Depending on who you ask, it’s either art that imitates life or the other way around. When it comes to simulators, however, it’s clearly the former and it probably comes to an almost comical degree with Microsoft’s latest iteration of Flight Simulator. Popular for its almost realistic virtual representation of real-world planes, instrumentation, and locations, one modder has taken that to the extreme and has decided to give the virtual Suez Canal its own version of the notorious EverGreen cargo ship Ever Given that is causing real headaches and financial loses in the real-world.
Microsoft Flight Simulator, which got its latest sequel last year after nearly 14 years of no releases, is a ginormous game. It is both popular and notorious for its bent towards realism, supporting weather and traffic data taken from the real world. The developers have tried to recreate as much of the real world as they could faithfully can but, of course, they can’t really adjust to real-world events that change the course of history or, in this case, transportation.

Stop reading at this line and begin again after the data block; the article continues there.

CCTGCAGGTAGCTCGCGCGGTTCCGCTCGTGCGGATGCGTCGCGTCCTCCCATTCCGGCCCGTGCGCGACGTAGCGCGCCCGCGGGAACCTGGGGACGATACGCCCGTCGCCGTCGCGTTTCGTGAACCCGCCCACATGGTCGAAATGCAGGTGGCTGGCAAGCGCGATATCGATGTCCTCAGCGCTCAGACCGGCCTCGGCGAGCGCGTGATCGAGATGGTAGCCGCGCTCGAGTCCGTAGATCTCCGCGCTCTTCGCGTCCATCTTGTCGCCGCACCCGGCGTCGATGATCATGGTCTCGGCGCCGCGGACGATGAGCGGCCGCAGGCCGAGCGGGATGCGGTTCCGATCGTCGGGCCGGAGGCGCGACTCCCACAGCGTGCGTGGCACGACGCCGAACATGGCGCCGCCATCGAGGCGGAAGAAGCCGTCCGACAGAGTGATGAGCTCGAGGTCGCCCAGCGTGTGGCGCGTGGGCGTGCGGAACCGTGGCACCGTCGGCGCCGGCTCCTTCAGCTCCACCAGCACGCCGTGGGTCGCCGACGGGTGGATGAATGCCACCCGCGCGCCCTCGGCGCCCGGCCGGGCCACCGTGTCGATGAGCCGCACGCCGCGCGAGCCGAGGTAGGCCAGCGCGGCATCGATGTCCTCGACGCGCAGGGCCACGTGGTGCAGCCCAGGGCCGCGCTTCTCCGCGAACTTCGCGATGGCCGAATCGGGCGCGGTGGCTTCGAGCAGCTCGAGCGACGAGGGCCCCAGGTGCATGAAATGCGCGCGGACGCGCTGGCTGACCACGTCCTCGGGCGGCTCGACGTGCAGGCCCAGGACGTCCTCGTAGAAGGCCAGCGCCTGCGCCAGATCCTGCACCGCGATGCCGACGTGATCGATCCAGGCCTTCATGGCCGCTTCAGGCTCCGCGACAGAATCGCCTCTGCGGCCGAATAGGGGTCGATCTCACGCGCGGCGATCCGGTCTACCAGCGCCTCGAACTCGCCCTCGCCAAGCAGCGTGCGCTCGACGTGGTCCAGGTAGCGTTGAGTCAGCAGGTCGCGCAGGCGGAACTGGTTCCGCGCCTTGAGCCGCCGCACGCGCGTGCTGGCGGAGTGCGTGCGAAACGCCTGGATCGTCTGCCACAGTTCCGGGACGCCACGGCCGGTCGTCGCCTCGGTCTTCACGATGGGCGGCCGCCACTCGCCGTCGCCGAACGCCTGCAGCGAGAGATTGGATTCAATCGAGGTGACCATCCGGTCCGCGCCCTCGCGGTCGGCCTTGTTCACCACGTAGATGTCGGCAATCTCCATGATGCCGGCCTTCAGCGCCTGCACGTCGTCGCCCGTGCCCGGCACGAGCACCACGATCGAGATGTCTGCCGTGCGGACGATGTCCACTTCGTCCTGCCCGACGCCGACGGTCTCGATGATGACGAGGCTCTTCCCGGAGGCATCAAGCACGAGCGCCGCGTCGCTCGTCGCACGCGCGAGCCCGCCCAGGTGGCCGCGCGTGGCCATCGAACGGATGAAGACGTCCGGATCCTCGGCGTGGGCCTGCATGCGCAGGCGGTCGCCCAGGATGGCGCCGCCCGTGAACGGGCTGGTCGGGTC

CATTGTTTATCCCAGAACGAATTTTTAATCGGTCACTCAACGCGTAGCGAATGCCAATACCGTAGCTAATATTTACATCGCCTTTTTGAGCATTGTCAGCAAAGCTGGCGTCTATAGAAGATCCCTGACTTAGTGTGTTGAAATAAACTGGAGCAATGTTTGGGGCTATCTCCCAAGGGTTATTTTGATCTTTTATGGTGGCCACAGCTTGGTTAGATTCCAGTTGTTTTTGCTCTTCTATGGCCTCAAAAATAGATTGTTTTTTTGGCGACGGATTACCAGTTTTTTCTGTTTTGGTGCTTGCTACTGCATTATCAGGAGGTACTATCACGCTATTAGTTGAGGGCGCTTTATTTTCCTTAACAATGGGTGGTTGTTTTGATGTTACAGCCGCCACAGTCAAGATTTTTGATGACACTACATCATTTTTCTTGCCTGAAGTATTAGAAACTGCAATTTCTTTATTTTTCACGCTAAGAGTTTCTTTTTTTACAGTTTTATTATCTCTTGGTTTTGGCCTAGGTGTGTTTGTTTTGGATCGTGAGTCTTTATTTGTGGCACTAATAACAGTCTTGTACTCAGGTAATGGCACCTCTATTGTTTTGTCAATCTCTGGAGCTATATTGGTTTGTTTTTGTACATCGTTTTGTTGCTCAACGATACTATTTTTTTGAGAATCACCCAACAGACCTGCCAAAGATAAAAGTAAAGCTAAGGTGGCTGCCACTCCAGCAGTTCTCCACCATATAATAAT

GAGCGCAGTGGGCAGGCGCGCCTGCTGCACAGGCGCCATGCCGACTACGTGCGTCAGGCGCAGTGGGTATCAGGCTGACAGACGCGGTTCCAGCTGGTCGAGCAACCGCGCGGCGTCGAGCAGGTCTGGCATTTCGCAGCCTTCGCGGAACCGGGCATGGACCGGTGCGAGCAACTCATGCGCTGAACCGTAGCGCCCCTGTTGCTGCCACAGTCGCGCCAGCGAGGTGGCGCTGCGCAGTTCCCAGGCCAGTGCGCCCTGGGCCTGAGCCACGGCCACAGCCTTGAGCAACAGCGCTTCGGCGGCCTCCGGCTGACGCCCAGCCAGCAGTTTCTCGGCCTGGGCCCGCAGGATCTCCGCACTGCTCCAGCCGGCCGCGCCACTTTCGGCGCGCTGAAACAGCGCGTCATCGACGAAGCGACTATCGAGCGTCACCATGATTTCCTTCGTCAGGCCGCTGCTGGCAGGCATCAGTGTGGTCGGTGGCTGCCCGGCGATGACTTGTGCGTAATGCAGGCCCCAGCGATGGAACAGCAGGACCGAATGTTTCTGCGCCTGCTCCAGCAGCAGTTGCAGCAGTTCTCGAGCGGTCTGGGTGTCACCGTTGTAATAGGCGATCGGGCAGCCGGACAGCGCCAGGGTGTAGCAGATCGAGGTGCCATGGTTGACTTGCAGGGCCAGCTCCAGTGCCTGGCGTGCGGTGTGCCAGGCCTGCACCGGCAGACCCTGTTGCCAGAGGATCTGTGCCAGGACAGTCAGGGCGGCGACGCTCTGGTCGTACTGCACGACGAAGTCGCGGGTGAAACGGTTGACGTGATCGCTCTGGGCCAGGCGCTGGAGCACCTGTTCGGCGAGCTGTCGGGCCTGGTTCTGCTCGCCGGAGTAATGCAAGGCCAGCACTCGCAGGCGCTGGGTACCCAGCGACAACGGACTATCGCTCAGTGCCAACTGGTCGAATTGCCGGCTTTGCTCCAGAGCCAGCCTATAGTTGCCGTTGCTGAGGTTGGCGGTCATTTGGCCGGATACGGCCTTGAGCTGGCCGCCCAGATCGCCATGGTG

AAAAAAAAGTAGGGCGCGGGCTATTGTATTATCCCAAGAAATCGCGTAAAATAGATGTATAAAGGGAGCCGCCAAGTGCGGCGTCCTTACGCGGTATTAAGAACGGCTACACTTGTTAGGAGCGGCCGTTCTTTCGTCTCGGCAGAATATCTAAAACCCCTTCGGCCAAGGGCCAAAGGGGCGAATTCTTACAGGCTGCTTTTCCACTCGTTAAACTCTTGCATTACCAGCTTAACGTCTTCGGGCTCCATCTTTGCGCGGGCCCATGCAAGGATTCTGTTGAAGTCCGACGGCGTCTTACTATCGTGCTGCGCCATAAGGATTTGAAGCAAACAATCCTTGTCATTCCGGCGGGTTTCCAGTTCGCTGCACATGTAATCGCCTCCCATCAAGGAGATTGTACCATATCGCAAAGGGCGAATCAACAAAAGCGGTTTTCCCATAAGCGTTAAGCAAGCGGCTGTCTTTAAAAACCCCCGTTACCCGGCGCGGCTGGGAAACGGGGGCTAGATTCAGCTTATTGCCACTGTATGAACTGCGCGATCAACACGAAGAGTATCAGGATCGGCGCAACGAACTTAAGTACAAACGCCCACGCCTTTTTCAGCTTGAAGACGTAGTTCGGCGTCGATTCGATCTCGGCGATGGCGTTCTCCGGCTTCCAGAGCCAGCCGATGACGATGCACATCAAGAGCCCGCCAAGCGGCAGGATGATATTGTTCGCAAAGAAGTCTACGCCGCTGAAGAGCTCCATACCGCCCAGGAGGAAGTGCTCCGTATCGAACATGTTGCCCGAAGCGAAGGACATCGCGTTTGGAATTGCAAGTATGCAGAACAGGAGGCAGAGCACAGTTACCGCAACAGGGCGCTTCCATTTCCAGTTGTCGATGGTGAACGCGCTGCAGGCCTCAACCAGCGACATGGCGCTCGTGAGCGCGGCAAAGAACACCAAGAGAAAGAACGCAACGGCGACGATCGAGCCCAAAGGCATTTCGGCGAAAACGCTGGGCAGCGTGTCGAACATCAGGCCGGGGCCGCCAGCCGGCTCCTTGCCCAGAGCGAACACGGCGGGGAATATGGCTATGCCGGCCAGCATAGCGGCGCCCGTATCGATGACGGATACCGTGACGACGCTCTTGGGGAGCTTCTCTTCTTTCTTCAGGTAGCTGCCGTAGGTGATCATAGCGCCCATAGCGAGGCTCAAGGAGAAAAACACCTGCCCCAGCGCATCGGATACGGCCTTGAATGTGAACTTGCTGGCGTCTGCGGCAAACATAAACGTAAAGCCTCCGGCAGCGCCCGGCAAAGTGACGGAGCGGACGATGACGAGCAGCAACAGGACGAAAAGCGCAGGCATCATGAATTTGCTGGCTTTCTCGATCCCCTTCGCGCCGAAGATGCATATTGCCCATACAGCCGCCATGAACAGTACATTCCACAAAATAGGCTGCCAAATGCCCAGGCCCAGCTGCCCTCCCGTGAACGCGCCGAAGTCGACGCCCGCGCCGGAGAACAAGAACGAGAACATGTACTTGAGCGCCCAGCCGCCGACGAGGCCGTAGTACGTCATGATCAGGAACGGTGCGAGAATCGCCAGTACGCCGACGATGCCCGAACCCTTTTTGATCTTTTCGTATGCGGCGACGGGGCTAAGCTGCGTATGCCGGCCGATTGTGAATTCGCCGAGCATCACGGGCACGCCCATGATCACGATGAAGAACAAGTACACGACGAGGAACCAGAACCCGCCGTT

Thankfully, the game is also open to modders and one, in particular, took great pains to recreate a critical real-world scenario that has countries and businesses scrambling to figure out how to deal with the consequences of a single but gigantic ship blocking one of the world’s most important shipping waterways. That’s EverGreen Line’s now-notorious Golden-class containership Ever Given that has blocked the Suez Canal for five days, also blocking the traffic of cargo in both directions.
“Technical adviser to the CEO of Microsoft” Mat Velloso shared a video clip of the mod in action. The clip tries to recreate an almost realistic pilot’s voice-over, calling passengers’ attention to the Suez Canal before noticing the Ever Given stuck in the middle. The mod can also simulate the traffic jam the incident has caused but only if you have the Global AI Ship Traffic mod installed.
The Ever Given has become an Internet meme in the past few days but, comical as it may look, it has caused no small amount of delays in shipping and businesses around the world. Fortunately, at the time of this writing, the ship has been freed from its prison and has started to float again.